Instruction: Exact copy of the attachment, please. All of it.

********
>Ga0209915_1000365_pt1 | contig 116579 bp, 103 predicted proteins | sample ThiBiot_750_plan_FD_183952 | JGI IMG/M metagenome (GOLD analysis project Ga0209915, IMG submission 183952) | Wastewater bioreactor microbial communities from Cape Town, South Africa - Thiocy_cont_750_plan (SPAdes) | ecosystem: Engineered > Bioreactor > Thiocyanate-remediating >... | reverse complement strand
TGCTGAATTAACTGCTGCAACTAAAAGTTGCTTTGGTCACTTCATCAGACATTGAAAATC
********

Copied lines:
>Ga0209915_1000365_pt1 | contig 116579 bp, 103 predicted proteins | sample ThiBiot_750_plan_FD_183952 | JGI IMG/M metagenome (GOLD analysis project Ga0209915, IMG submission 183952) | Wastewater bioreactor microbial communities from Cape Town, South Africa - Thiocy_cont_750_plan (SPAdes) | ecosystem: Engineered > Bioreactor > Thiocyanate-remediating >... | reverse complement strand
TGCTGAATTAACTGCTGCAACTAAAAGTTGCTTTGGTCACTTCATCAGACATTGAAAATC